As the week went on, there were of course a few squabbles. Someone felt left out when others went to the pool, while another felt a new friend was being made fun of by others in our cabin. I have three girls, so I was prepared for a few doses of girl drama, but I felt it was a great time to stretch the girls and help them feel empathy for others they had just met.
These girls were from so many different backgrounds. They each faced unique challenges at home and at school. I couldn’t know what they had been through before that week, but I wanted to do what I could to help them go home just a little bit differently. We spent time talking about hurt feelings, hurting families, and even hurt based on skin color. They let their guard down and shared some of their deepest struggles. I, in turn, shared some hurts from my past and how they had affected the way I treated people.
It’s not enough to teach kids what not to do – we also have to teach them what to do to promote kindness and compassion among their peers. Because I shared my own stories, the girls felt safe to share their own. It was amazing to see them lift each other up and share the beauty they saw in their new-found friends.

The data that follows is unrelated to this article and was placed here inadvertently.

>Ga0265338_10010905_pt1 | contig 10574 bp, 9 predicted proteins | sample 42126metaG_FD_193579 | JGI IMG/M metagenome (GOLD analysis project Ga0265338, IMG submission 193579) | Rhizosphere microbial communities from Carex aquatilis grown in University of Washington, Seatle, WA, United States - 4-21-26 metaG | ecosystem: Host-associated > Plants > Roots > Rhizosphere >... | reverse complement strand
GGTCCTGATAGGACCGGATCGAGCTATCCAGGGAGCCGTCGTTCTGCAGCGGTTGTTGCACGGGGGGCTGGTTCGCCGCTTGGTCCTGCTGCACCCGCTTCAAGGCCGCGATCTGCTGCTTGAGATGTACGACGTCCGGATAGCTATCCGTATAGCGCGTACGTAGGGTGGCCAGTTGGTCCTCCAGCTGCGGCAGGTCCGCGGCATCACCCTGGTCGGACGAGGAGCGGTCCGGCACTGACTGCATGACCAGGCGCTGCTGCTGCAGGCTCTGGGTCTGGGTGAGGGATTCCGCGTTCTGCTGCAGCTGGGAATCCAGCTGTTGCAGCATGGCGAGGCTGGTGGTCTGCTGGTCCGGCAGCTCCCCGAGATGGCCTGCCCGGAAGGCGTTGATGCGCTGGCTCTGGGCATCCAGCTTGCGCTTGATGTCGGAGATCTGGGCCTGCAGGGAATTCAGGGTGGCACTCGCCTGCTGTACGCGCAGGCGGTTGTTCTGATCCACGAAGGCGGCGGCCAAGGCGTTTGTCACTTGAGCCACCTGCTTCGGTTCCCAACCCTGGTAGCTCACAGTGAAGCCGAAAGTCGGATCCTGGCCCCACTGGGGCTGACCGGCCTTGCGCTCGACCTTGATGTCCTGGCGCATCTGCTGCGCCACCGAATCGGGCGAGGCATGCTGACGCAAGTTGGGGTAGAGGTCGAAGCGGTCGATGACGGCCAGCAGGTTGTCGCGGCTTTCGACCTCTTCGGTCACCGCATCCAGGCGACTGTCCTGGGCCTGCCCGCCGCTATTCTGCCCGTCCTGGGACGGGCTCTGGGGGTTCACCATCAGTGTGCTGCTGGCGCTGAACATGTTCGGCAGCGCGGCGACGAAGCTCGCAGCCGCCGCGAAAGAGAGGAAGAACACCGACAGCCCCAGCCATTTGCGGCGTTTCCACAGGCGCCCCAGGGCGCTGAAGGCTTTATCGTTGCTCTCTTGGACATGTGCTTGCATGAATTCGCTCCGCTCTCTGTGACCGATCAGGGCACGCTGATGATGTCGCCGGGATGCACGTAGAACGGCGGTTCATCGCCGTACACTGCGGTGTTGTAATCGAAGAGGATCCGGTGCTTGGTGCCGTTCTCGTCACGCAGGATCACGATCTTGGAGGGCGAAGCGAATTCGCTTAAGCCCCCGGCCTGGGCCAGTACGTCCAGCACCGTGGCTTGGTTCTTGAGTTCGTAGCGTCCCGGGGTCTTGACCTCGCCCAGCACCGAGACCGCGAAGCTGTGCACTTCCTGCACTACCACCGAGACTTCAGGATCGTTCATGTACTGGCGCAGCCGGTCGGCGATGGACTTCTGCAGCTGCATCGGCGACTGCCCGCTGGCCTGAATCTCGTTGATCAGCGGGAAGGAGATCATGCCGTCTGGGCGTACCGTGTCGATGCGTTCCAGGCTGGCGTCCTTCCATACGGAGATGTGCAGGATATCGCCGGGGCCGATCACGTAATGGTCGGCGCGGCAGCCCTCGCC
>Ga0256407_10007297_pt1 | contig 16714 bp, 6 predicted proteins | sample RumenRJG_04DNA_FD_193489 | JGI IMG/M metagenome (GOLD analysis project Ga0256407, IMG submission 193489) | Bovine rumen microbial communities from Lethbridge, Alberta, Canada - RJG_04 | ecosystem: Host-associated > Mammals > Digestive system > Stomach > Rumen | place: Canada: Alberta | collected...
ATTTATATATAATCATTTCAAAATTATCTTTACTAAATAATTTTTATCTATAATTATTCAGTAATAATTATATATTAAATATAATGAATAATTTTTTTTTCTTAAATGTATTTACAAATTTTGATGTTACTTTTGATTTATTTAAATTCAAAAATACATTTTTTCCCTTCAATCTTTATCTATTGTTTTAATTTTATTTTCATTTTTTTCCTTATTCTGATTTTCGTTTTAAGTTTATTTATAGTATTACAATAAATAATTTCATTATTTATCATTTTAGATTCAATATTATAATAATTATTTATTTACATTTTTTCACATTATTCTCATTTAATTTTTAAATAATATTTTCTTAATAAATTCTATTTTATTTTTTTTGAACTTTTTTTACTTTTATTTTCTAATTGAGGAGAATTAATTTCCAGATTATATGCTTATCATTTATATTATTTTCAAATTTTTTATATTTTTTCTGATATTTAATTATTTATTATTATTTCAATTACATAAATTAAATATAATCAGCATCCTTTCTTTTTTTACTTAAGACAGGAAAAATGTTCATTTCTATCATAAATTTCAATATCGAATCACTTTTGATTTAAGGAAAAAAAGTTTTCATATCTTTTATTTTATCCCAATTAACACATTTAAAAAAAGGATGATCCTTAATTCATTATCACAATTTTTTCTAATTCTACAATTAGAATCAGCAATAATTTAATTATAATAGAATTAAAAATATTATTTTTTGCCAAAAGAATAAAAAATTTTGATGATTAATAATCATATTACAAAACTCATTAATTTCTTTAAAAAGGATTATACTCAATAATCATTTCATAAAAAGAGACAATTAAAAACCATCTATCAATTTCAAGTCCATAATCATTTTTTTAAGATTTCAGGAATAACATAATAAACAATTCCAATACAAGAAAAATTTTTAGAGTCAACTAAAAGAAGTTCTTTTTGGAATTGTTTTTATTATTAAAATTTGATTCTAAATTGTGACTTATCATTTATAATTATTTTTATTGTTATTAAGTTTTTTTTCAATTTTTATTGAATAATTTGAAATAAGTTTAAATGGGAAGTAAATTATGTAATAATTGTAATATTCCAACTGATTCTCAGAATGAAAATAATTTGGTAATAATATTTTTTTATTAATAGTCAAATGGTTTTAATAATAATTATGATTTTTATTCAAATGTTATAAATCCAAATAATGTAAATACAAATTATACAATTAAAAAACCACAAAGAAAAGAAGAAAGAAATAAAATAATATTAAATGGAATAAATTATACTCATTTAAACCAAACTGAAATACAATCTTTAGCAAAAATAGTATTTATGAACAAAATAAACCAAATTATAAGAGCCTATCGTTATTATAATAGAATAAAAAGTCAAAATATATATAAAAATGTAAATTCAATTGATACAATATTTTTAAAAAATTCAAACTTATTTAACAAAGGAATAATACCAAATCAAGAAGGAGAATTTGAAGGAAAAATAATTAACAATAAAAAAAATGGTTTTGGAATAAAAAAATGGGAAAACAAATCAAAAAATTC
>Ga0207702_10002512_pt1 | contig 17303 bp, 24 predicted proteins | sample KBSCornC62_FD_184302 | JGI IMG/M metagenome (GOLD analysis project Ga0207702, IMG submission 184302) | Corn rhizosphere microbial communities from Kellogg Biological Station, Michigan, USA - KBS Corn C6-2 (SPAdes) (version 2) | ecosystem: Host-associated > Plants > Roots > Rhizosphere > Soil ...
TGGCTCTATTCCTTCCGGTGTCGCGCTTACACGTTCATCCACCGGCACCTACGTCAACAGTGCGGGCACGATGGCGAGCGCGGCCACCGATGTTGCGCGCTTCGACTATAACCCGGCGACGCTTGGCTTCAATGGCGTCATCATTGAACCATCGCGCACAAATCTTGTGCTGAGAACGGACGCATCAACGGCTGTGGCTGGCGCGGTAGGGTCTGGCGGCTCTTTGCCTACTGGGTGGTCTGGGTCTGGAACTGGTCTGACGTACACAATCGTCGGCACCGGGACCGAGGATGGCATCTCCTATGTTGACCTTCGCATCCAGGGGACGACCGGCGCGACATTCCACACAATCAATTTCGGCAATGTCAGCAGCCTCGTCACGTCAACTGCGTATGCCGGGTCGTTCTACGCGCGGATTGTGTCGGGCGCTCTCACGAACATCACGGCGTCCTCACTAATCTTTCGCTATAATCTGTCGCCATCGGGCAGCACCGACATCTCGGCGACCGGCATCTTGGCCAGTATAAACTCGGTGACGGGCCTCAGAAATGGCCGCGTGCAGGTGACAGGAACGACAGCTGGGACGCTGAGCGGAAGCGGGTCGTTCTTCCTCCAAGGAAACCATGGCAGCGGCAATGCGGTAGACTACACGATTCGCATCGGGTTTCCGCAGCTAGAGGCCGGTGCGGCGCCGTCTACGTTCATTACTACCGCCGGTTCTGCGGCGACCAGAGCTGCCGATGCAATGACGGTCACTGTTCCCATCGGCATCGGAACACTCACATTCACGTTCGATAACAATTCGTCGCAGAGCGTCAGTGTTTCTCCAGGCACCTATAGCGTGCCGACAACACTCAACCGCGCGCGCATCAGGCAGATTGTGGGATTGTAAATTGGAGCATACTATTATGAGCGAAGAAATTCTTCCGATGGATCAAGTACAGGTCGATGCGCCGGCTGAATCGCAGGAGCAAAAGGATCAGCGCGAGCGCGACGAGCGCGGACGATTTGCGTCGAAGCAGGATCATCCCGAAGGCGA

To promote kindness in your children, you must model it. Start by being an “includer” yourself. We can get so wrapped up in our phones and social media that even in a room full of people we can end up alone. Show your children how to walk up to a stranger and be a friend. Show them how to look for a person who may need someone to talk to. Make a point of reaching out to someone who looks different than you. If we show them the habits of kindness, they will begin to practice them when we aren’t there to provide an example.
It has been said that kindness is contagious, and in fact there are even studies to prove it. By teaching your child to be kind, you could affect the environment of their classroom, their school, and, one day, their community. Make an effort to spread kindness this month and give life to your story.